BUNKER INDEX :: Price Index, News and Directory Information for the Marine Fuel Industry



« News Home
:: Monthly Archive

News Topics
:: Air Pollution
:: Agreements & M&A's
:: Alternative Fuels
:: BunkerBlog
:: Cargoes & Storage
:: Company News
:: Efficiency, Costs & Charges
:: Environment
:: Events
:: Financial
:: Fuel Quality & Testing
:: Lubes & Additives
:: Oil Spills
:: People
:: Port News
:: Projects
:: Regulation, Legal
:: Services, Products,Technology
:: Statistics & Research
:: Vessels

Regional Archive
:: Americas
:: Asia/Oceania
:: Europe
:: M.East/Africa


BUNKER INDEX :: Price Index, News and Directory Information for the Marine Fuel Industry
Home » News





ExxonMobil offers insight into five-year project to build scaled-down test engine

11 Aug 2017 11:32 GMT

New 10-year research programme is designed to help the supplier position itself at the cutting edge of marine fuels and lubrication research.



ExxonMobil has provided further insight into the five-year design and construction project that led to the development of a one-tenth-scale working model of a single-cylinder, two-stroke marine diesel engine which the company is now using to support the development of the next generation of marine lubricants.

Built by an international consortium of engineers that was led by Mahle Powertrain and included Danish family-run engineering business Hans Jensen Lubricators, the scaled-down engine is now installed at Oak Ridge National Laboratory in Tennessee and is said to reproduce the temperatures and pressures found in a full-sized ship's engine using the same marine fuel and lubes.

Explaining the challenges of constructing the unique engine, Paul Truckel, Team Leader, Design & Development - Mahle Powertrain, said: "Most of the industry around here is geared up around automotive or, in some cases heavy duty diesel, but nothing quite this size. Conversely, a lot of the marine engine component suppliers are used to delivering components that are on a much larger scale, this being a one-tenth scale. So we were kind of stuck in this middle ground of too big for the automotive suppliers, too small for the marine diesel suppliers."

Among the technical requirements was a fully functioning smaller-sized oil flow control system. Vince Carey, consultant at ExxonMobil Paulsboro NJ, explained that it was important to have an accurate flow of cylinder oil to the liner, and a consistent flow to ensure that the experiments were well-controlled over time.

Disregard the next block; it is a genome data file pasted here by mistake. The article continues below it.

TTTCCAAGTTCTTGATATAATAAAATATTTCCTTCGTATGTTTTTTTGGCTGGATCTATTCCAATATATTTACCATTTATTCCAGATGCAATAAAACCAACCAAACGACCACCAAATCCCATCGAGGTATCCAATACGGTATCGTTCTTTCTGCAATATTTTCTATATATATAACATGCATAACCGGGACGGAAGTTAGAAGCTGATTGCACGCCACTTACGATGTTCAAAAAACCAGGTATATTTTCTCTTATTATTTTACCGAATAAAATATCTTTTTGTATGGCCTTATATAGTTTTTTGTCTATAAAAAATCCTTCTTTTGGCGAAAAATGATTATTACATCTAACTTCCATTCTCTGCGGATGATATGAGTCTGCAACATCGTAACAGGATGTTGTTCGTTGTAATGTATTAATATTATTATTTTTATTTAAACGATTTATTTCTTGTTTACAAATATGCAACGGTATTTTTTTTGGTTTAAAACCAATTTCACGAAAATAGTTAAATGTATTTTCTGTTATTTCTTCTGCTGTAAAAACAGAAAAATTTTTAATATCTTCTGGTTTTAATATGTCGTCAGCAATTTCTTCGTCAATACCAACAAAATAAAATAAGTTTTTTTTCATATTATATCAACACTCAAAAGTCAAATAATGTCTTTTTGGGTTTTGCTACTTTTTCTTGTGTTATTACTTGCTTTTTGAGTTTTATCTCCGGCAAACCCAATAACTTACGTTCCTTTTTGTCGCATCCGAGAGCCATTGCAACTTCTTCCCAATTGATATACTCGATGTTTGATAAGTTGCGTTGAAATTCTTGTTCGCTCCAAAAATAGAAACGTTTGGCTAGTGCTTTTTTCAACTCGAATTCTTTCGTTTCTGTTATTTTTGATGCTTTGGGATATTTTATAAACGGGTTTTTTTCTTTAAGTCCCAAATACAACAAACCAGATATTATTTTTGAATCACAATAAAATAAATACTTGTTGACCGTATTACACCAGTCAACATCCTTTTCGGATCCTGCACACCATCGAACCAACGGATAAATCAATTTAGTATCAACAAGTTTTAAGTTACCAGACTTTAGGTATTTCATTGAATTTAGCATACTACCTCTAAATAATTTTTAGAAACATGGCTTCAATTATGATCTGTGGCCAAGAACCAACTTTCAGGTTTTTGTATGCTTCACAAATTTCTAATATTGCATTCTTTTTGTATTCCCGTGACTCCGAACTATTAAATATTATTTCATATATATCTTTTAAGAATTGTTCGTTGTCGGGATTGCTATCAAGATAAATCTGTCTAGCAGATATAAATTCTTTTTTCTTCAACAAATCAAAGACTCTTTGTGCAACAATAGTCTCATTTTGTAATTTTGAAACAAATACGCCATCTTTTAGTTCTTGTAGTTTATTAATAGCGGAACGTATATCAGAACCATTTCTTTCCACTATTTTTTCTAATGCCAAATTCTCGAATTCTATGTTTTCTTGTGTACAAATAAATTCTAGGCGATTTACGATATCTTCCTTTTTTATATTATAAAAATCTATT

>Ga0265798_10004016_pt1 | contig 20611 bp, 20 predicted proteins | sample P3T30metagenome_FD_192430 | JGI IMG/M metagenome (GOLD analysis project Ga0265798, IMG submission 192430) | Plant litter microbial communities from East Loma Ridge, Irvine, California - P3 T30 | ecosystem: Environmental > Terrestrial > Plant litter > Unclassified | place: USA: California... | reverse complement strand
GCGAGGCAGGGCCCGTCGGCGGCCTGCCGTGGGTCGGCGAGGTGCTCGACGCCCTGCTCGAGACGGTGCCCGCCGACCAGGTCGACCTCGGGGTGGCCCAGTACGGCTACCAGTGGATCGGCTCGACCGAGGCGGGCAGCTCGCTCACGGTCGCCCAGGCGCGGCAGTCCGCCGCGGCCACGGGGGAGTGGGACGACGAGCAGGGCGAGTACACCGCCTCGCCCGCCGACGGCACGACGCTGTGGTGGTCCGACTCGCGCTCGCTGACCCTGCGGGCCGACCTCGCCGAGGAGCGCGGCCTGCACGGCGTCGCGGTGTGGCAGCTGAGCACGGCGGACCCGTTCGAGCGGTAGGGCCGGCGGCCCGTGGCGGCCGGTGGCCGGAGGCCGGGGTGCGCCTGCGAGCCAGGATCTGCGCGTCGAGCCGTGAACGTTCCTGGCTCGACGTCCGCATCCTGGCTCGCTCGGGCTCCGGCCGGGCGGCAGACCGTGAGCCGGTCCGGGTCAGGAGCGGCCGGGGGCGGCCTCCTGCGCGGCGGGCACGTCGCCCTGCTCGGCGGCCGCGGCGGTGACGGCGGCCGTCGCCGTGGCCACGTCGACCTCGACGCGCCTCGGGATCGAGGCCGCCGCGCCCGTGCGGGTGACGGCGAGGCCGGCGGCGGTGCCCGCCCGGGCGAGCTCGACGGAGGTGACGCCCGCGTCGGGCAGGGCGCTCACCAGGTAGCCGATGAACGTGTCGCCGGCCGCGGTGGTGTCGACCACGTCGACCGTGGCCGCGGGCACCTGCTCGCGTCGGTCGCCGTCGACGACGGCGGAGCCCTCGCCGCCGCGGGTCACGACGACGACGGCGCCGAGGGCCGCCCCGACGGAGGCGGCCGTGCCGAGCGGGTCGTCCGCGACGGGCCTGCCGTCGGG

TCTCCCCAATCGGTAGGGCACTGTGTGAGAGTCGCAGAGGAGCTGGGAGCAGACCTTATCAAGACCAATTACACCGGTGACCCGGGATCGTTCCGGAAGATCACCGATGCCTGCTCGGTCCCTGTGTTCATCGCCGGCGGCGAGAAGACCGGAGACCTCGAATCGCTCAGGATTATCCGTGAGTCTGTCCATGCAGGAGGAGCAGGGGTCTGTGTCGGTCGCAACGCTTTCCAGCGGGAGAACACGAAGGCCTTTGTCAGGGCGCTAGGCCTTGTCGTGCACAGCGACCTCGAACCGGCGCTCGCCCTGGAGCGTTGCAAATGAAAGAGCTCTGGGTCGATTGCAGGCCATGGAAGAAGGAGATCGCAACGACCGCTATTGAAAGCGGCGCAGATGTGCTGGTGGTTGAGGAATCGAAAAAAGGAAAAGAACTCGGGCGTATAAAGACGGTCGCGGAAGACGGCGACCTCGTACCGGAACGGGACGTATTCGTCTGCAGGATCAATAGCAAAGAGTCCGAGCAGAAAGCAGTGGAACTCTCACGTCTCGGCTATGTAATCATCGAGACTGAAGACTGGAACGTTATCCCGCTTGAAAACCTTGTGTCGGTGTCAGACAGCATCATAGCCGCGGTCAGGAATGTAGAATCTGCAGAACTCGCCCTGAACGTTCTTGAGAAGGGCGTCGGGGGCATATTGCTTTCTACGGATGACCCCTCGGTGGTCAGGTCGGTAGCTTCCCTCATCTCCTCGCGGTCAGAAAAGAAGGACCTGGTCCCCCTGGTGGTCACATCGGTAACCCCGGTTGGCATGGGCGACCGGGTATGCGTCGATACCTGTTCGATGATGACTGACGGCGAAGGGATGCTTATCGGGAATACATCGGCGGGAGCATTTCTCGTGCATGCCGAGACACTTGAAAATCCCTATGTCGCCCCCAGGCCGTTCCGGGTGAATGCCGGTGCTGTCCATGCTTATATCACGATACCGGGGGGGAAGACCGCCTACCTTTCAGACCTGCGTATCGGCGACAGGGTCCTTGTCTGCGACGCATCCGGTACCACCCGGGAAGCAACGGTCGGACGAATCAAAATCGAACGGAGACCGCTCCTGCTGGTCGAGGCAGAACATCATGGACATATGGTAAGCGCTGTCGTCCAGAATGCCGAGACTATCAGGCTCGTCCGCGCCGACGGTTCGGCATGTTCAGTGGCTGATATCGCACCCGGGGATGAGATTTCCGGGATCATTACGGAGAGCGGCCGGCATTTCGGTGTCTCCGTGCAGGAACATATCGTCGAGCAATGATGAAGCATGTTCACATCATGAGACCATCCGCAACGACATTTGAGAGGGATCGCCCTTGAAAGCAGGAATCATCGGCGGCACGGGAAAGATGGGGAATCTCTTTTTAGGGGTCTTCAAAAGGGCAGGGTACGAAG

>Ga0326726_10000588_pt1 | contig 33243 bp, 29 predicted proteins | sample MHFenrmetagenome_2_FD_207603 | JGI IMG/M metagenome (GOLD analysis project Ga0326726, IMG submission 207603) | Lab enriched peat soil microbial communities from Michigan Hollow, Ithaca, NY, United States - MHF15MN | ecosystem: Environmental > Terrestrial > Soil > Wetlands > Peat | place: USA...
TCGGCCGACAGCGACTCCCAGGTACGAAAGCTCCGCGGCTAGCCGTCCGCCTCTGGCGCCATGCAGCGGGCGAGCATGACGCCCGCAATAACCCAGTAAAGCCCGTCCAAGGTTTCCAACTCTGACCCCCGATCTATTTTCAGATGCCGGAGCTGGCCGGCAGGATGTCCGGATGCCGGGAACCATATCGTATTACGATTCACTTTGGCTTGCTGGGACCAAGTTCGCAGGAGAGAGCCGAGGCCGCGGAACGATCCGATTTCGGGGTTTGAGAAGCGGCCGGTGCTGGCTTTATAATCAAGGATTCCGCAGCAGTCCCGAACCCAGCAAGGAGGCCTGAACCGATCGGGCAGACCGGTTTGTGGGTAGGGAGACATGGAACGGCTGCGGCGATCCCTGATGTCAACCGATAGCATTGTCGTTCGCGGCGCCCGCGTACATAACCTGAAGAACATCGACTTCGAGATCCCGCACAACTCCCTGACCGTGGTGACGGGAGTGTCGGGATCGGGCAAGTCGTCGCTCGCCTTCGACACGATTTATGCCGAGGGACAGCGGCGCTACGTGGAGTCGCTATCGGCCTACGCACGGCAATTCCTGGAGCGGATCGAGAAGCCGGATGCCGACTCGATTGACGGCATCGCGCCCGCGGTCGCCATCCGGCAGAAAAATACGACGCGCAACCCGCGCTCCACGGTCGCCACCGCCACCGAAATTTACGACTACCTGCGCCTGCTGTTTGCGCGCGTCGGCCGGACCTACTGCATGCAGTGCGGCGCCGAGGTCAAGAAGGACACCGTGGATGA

Research programme

Two months after the first successful engine firing, the research programme was officially launched at Oak Ridge on October 24, 2016.

The marine engine test facility has started a 10-year programme of experimental analysis which is designed to help ExxonMobil position itself the cutting edge of marine fuels and lubrication research in the face of new regulations and shorter R&D cycles resulting from the rapid pace of technology change.

Testing new fuels and lubrication oils on full-sized working engines is expensive and requires the regular removal of huge pistons to physically measure microscopic metal erosion and liner wear. The new test engine has been built to reduce the need for this, allowing researchers to trial different fuel and lubrication formulas under scientifically controlled conditions with faster results.

"We're trying to do step-out research. We're trying to be innovative, develop the next-generation of products that the business needs to sell. So this [test engine] will give us the tool that we need to develop those products for the future," said John Fogarty, Technical Program Leader - Marine, Gas Engine & Aviation Lubricants.

Image: ExxonMobil's one-tenth-scale working model of a single-cylinder, two-stroke marine diesel engine, installed in Oak Ridge National Laboratory, Tennessee.




Related Links:

ExxonMobil, Eagle LNG Partners and Crowley sign LNG bunkering agreement
Mobilgard data shows 50% of ships are not operating at optimal feed rates
ExxonMobil tackles fuel switching in latest video
ExxonMobil issues guidelines to prevent cross-contamination of marine fuels
ExxonMobil aims to drive development of next-gen lubes with new test engine

Latest News:

Another first for Wartsila as wireless charging for hybrid coastal ferry is 'successfully' tested
Scandlines hails bunker-saving summer for hybrid ferries
BHP, GoodFuels to collaborate on biofuel bunker project in Singapore
The OPEC / non-OPEC meeting takes centre stage
Oil and fuel oil hedging market update
Fluxys focuses investment on Zeebrugge's fifth LNG tank and second jetty
Rolls-Royce and Inmarsat sign ship energy management agreement
Bullish market sentiment remains, short-term dark horse could be meeting comments
Oil and fuel oil hedging market update
Dorian LPG and ABS to conduct feasibility study of LPG as marine fuel
CO2 reduction addressed at ECSA seminar
World's first dual-fuel boxship conversion completed




Page Links:

Prices
Africa
Asia
Latin America
Middle East
North America
North Europe
South Europe
Index Summary
Price Highlights
Commentaries
Futures
Prices
Antwerp
Busan
Cape Town
Fujairah
Houston
Istanbul
Kaohsiung
Las Palmas
Maracaibo
New Orleans
Piraeus
Rio de Janeiro
Rotterdam
Santos
Singapore
Directory
Africa
Asia
Central America
Middle East
North America
North Europe
Oceania
South America
South Europe
Directory
Germany
Gibraltar
Greece
Hong Kong
Italy
Japan
Netherlands
Panama
Russia
Singapore
South Africa
South Korea
Spain
Turkey
United Arab Emirates
United Kingdom
United States
News
Latest News
Blogs
Archive
Americas
Asia
Europe
Middle East
News
Air Pollution
Agreements & M&A's
Alternative Fuels
Cargoes & Storage
Efficiency, Costs & Charges
Environment
Events
Financial
Fuel Quality
Lubes & Additives
Oil Spills
People
Port News
Projects
Regulation/Legal
Services, Products, Technology
Statistics & Research
Vessels
Events
Upcoming Events